Steve Tvedten - Interviewed on safe lawn care

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By REID MAGNEY | Of the Tribune staff

A thick, weed-free lawn is the vision of outdoor perfection for many Americans.

To get that perfect emerald turf carpet, Americans will spend lots of green - more than $4 billion annually on lawn care products. And to wage war on dandelions and crabgrass, 26 million households hired lawn care services in 2000.

But is there a greater cost?

Studies by researchers in Wisconsin and Minnesota are raising questions about health and environmental problems caused by spraying and spreading chemical pesticides and fertilizers.

Government is taking notice. The U.S. Environmental Protection Agency has recently banned home use of some common pesticides like Dursban and Diazanon, though existing stocks are still available in some stores.

Canada's highest court has upheld the right of cities to ban the use of pesticides and fertilizers on public and private land.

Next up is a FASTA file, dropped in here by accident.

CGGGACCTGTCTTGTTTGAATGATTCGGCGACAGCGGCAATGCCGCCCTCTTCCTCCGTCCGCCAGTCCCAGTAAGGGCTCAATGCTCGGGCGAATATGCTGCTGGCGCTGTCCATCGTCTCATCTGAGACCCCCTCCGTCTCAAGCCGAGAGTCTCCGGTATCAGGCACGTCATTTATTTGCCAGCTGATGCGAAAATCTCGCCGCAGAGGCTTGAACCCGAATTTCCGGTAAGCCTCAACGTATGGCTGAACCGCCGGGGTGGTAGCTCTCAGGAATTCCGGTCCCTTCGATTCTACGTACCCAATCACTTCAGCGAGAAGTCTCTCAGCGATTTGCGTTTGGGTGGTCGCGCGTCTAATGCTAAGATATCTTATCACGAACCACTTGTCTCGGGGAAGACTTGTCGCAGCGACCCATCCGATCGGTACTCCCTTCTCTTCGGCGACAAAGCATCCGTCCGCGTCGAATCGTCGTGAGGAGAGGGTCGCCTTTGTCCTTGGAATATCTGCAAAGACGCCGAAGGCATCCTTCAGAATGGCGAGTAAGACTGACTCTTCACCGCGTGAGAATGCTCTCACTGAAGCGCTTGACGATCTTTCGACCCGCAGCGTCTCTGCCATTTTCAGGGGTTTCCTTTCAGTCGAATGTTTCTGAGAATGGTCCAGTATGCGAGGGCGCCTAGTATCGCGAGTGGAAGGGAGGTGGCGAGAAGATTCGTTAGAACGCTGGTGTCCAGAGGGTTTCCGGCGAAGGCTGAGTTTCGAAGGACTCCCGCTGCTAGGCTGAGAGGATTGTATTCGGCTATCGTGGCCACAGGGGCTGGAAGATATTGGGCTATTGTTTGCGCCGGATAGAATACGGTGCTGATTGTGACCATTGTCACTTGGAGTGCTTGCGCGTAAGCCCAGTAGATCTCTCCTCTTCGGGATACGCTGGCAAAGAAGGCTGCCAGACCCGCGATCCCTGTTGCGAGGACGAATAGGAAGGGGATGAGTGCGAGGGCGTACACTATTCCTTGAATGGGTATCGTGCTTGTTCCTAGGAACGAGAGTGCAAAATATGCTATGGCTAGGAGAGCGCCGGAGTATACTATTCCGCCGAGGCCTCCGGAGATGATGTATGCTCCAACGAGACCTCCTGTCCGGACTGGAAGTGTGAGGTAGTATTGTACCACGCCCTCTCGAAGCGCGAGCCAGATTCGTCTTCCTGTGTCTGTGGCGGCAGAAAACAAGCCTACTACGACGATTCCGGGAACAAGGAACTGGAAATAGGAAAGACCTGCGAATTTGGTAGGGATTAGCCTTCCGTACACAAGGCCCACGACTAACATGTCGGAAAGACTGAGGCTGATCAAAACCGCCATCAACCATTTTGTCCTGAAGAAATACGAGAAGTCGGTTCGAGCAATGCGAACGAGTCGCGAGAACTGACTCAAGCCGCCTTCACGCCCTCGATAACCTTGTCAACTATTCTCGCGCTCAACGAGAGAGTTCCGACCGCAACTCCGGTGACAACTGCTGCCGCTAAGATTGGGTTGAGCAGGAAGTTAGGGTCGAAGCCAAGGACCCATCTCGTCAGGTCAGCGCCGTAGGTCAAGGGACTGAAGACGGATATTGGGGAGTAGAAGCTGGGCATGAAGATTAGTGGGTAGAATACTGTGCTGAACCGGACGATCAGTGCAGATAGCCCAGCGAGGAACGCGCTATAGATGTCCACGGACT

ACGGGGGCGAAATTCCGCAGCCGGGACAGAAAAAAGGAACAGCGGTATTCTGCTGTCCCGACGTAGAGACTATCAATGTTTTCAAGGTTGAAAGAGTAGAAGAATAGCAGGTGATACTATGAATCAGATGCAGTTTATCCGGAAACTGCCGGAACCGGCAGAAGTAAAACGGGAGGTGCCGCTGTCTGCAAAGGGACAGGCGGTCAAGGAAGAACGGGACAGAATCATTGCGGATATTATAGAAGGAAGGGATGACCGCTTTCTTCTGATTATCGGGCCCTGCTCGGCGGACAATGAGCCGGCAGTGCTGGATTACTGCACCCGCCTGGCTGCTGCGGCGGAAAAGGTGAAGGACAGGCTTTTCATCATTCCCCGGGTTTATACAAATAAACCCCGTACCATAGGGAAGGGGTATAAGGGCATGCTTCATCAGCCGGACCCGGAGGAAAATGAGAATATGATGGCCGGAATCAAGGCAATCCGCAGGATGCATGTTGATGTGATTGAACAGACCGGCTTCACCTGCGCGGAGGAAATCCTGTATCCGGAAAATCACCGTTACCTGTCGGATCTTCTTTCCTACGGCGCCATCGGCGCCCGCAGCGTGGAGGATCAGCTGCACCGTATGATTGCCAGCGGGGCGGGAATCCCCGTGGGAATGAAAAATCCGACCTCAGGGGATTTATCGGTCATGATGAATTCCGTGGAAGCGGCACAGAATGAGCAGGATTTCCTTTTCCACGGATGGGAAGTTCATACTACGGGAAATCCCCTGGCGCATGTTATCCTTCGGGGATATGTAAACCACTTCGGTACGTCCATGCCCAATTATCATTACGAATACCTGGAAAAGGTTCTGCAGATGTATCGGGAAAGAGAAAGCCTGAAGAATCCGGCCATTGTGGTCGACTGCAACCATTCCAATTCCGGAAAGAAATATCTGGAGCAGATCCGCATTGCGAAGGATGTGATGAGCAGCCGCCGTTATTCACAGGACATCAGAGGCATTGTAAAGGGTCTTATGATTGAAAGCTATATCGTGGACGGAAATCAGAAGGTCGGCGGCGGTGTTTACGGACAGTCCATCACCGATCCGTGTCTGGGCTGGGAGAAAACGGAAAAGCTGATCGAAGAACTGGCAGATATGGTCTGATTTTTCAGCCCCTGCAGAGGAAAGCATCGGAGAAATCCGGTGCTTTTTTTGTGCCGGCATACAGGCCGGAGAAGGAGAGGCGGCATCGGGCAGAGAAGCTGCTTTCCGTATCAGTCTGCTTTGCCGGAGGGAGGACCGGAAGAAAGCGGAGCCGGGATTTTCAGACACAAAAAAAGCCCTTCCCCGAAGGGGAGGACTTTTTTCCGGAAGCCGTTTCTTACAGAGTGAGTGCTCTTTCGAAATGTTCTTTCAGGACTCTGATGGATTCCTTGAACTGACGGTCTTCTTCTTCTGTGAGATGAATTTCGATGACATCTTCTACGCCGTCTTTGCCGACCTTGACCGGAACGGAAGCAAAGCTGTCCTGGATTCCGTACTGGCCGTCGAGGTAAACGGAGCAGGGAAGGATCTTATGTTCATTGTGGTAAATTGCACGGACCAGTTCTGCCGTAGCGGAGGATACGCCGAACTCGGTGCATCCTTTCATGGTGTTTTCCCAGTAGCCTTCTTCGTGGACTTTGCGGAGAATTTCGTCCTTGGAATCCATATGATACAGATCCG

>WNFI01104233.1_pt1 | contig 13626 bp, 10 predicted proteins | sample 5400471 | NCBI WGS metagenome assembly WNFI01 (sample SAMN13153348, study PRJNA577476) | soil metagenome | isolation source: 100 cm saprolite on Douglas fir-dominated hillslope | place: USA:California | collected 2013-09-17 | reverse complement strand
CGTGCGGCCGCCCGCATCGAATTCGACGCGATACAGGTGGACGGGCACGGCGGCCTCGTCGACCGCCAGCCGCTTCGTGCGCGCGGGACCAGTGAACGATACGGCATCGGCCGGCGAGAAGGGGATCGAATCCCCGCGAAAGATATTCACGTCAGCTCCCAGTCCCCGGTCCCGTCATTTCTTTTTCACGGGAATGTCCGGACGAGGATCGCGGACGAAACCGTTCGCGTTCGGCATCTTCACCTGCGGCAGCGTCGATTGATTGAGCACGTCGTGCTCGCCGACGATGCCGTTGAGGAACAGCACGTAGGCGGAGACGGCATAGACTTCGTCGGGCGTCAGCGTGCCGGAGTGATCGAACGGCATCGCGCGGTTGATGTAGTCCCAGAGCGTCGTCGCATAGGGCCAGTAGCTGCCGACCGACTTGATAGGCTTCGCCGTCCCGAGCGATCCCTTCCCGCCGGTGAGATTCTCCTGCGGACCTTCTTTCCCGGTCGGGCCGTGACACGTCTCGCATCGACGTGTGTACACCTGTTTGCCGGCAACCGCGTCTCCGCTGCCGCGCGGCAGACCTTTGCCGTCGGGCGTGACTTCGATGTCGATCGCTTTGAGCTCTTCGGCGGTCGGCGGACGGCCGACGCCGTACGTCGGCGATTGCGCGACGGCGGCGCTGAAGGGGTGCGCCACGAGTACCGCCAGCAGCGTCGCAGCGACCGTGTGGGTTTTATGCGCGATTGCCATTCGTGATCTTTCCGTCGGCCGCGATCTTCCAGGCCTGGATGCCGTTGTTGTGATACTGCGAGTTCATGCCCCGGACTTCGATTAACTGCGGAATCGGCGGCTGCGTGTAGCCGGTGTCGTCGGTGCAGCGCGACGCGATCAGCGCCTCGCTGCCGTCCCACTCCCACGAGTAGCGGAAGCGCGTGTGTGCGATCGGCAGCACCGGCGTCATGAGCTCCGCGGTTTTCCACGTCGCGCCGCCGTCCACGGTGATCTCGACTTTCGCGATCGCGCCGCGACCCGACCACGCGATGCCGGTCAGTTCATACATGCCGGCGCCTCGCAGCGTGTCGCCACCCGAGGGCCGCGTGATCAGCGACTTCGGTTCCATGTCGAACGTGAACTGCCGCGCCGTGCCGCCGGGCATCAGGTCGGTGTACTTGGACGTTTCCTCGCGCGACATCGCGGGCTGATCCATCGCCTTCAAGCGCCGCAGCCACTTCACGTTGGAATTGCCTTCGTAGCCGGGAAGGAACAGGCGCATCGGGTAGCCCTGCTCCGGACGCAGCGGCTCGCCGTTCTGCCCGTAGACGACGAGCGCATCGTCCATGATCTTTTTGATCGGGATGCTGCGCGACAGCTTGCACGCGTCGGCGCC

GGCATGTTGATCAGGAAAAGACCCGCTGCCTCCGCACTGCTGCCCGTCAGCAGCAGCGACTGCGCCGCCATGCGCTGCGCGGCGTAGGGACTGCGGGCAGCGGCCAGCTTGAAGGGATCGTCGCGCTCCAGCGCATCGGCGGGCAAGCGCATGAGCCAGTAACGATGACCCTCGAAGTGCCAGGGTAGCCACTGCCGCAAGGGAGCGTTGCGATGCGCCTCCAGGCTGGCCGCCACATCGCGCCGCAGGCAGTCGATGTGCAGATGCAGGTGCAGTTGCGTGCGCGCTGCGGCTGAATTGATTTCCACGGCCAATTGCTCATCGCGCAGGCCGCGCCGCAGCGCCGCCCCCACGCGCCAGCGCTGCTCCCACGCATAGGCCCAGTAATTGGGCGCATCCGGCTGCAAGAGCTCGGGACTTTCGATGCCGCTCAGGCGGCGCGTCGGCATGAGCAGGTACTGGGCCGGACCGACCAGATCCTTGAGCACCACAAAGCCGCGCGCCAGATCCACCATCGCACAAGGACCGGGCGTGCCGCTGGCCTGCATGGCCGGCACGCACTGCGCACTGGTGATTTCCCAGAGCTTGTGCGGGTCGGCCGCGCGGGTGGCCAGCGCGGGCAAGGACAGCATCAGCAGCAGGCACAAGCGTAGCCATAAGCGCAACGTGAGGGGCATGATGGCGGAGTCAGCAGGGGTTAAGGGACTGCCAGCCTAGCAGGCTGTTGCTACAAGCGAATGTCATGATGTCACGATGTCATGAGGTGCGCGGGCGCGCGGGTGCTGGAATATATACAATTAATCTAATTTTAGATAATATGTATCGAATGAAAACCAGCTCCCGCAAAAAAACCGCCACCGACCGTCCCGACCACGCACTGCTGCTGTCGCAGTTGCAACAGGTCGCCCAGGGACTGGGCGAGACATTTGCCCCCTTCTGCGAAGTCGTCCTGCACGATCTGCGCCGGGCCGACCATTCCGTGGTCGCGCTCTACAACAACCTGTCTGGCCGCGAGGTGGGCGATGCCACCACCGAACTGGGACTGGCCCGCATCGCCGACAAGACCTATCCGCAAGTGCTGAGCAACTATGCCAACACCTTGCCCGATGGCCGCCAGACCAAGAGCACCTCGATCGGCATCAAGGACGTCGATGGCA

"We just don't need it," said Barbara Frank of La Crosse, who chairs the Sierra Club's Midwest Regional Conservation Committee. "It's better to live with a few weeds in a more natural lawn than to run the risk from pesticide exposure."

"I'm a breast cancer survivor, and I get nervous about being exposed to pesticides and herbicides," Frank said.

Joe Bilskemper of Onalaska, owner of Lawn Care Specialists Inc., said proper application is critical. He said the pesticides and fertilizers used by his lawn care company and others are the same products sold retail to the public.

"People are better off hiring a professional" than running the risk of applying the products themselves," Bilskemper said.

"There's very little risk when products are applied according to the label directions."

But professor Warren Porter, chairman of the Department of Zoology at the University of Wisconsin, said there is growing evidence that lawn chemical mixtures can be dangerous to human and animal health, even when used according to label directions.

Porter's previous studies have shown that a common mix of agricultural insecticide, herbicide and fertilizer found in drinking water altered the thyroid hormones of young mice, changing their aggressiveness and suppressing their immune systems.

Porter said he will publish a study in July about "one of the most common lawn chemical mixes," that looks at biological effects at ultra-low doses. Porter said he can't identify the mixture until after the study is published but noted it is one in products commonly applied by both homeowners and professionals in this part of the country.